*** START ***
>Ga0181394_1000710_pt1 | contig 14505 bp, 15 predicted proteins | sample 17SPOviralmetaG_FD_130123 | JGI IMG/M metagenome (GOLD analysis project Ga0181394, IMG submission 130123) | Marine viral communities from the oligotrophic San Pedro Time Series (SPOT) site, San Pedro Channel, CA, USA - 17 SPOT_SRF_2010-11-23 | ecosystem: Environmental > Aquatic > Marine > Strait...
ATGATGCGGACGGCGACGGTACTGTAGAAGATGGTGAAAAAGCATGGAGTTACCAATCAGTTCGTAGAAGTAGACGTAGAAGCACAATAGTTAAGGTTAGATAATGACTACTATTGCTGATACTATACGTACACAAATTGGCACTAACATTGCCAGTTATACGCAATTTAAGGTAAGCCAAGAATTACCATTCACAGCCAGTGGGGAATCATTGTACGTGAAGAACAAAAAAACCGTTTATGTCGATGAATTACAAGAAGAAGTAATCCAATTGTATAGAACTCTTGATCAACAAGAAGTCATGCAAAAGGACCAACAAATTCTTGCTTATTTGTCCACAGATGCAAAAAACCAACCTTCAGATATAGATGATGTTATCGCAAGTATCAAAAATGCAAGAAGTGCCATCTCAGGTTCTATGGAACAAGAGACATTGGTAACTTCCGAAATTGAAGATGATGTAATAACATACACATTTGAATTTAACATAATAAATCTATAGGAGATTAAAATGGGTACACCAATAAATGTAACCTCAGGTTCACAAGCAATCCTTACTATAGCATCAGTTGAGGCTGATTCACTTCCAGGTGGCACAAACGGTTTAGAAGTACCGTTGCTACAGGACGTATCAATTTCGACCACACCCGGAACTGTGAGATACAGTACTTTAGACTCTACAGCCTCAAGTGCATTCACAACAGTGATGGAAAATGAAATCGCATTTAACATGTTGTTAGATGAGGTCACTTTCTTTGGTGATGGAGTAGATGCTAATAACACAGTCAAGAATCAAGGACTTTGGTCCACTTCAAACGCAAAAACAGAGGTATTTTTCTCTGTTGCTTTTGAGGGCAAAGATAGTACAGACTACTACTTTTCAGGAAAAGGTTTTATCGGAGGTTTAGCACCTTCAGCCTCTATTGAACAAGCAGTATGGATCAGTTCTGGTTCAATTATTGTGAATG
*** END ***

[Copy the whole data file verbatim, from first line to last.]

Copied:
>Ga0181394_1000710_pt1 | contig 14505 bp, 15 predicted proteins | sample 17SPOviralmetaG_FD_130123 | JGI IMG/M metagenome (GOLD analysis project Ga0181394, IMG submission 130123) | Marine viral communities from the oligotrophic San Pedro Time Series (SPOT) site, San Pedro Channel, CA, USA - 17 SPOT_SRF_2010-11-23 | ecosystem: Environmental > Aquatic > Marine > Strait...
ATGATGCGGACGGCGACGGTACTGTAGAAGATGGTGAAAAAGCATGGAGTTACCAATCAGTTCGTAGAAGTAGACGTAGAAGCACAATAGTTAAGGTTAGATAATGACTACTATTGCTGATACTATACGTACACAAATTGGCACTAACATTGCCAGTTATACGCAATTTAAGGTAAGCCAAGAATTACCATTCACAGCCAGTGGGGAATCATTGTACGTGAAGAACAAAAAAACCGTTTATGTCGATGAATTACAAGAAGAAGTAATCCAATTGTATAGAACTCTTGATCAACAAGAAGTCATGCAAAAGGACCAACAAATTCTTGCTTATTTGTCCACAGATGCAAAAAACCAACCTTCAGATATAGATGATGTTATCGCAAGTATCAAAAATGCAAGAAGTGCCATCTCAGGTTCTATGGAACAAGAGACATTGGTAACTTCCGAAATTGAAGATGATGTAATAACATACACATTTGAATTTAACATAATAAATCTATAGGAGATTAAAATGGGTACACCAATAAATGTAACCTCAGGTTCACAAGCAATCCTTACTATAGCATCAGTTGAGGCTGATTCACTTCCAGGTGGCACAAACGGTTTAGAAGTACCGTTGCTACAGGACGTATCAATTTCGACCACACCCGGAACTGTGAGATACAGTACTTTAGACTCTACAGCCTCAAGTGCATTCACAACAGTGATGGAAAATGAAATCGCATTTAACATGTTGTTAGATGAGGTCACTTTCTTTGGTGATGGAGTAGATGCTAATAACACAGTCAAGAATCAAGGACTTTGGTCCACTTCAAACGCAAAAACAGAGGTATTTTTCTCTGTTGCTTTTGAGGGCAAAGATAGTACAGACTACTACTTTTCAGGAAAAGGTTTTATCGGAGGTTTAGCACCTTCAGCCTCTATTGAACAAGCAGTATGGATCAGTTCTGGTTCAATTATTGTGAATG